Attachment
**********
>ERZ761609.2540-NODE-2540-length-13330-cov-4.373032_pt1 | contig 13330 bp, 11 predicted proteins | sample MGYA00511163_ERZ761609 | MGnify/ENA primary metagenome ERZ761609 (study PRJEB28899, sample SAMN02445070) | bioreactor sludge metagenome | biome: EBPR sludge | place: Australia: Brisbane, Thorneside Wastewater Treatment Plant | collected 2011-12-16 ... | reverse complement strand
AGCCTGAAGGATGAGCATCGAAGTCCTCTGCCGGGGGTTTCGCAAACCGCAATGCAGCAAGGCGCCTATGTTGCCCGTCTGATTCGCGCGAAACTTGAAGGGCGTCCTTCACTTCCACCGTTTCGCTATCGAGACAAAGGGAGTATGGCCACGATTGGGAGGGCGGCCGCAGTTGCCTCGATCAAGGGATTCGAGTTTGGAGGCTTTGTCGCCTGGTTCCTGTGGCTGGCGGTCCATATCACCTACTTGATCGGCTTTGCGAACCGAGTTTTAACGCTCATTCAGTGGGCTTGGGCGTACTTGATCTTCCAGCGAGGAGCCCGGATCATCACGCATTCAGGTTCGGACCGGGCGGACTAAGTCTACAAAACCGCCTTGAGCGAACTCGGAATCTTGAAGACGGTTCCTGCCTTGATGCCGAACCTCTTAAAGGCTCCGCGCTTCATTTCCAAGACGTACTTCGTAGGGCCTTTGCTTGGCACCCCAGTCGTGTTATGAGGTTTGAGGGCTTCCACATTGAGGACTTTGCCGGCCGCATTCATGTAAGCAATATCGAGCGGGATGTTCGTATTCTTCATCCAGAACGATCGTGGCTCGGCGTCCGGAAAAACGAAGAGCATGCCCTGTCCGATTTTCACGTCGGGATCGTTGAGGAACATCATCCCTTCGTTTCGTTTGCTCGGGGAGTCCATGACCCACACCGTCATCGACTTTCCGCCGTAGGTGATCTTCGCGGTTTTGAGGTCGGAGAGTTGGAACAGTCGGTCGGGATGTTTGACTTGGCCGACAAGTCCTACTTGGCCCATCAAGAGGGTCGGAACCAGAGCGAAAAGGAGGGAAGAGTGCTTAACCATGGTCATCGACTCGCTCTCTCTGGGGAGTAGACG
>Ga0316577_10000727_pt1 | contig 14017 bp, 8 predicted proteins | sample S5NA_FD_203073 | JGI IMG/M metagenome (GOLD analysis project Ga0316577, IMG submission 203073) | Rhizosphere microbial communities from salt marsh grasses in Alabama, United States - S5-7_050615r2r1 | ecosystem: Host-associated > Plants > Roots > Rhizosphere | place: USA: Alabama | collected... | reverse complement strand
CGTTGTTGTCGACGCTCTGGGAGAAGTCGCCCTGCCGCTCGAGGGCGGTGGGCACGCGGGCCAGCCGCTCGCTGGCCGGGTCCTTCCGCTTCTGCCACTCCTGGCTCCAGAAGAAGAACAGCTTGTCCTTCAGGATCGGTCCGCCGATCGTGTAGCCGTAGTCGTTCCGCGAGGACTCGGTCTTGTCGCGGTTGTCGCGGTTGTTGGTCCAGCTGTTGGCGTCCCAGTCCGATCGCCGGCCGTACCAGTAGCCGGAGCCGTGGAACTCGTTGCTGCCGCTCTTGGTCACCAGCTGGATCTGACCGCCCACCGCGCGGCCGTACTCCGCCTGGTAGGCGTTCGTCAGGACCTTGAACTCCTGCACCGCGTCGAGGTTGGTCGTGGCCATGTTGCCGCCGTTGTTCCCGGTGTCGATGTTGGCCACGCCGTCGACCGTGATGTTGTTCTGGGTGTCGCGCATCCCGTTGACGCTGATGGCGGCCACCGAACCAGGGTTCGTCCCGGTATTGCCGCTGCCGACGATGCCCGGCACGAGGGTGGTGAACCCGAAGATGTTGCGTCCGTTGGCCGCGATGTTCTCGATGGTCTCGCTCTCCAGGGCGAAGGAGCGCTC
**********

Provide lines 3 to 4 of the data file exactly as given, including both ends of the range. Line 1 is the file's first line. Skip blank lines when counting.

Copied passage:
>Ga0316577_10000727_pt1 | contig 14017 bp, 8 predicted proteins | sample S5NA_FD_203073 | JGI IMG/M metagenome (GOLD analysis project Ga0316577, IMG submission 203073) | Rhizosphere microbial communities from salt marsh grasses in Alabama, United States - S5-7_050615r2r1 | ecosystem: Host-associated > Plants > Roots > Rhizosphere | place: USA: Alabama | collected... | reverse complement strand
CGTTGTTGTCGACGCTCTGGGAGAAGTCGCCCTGCCGCTCGAGGGCGGTGGGCACGCGGGCCAGCCGCTCGCTGGCCGGGTCCTTCCGCTTCTGCCACTCCTGGCTCCAGAAGAAGAACAGCTTGTCCTTCAGGATCGGTCCGCCGATCGTGTAGCCGTAGTCGTTCCGCGAGGACTCGGTCTTGTCGCGGTTGTCGCGGTTGTTGGTCCAGCTGTTGGCGTCCCAGTCCGATCGCCGGCCGTACCAGTAGCCGGAGCCGTGGAACTCGTTGCTGCCGCTCTTGGTCACCAGCTGGATCTGACCGCCCACCGCGCGGCCGTACTCCGCCTGGTAGGCGTTCGTCAGGACCTTGAACTCCTGCACCGCGTCGAGGTTGGTCGTGGCCATGTTGCCGCCGTTGTTCCCGGTGTCGATGTTGGCCACGCCGTCGACCGTGATGTTGTTCTGGGTGTCGCGCATCCCGTTGACGCTGATGGCGGCCACCGAACCAGGGTTCGTCCCGGTATTGCCGCTGCCGACGATGCCCGGCACGAGGGTGGTGAACCCGAAGATGTTGCGTCCGTTGGCCGCGATGTTCTCGATGGTCTCGCTCTCCAGGGCGAAGGAGCGCTC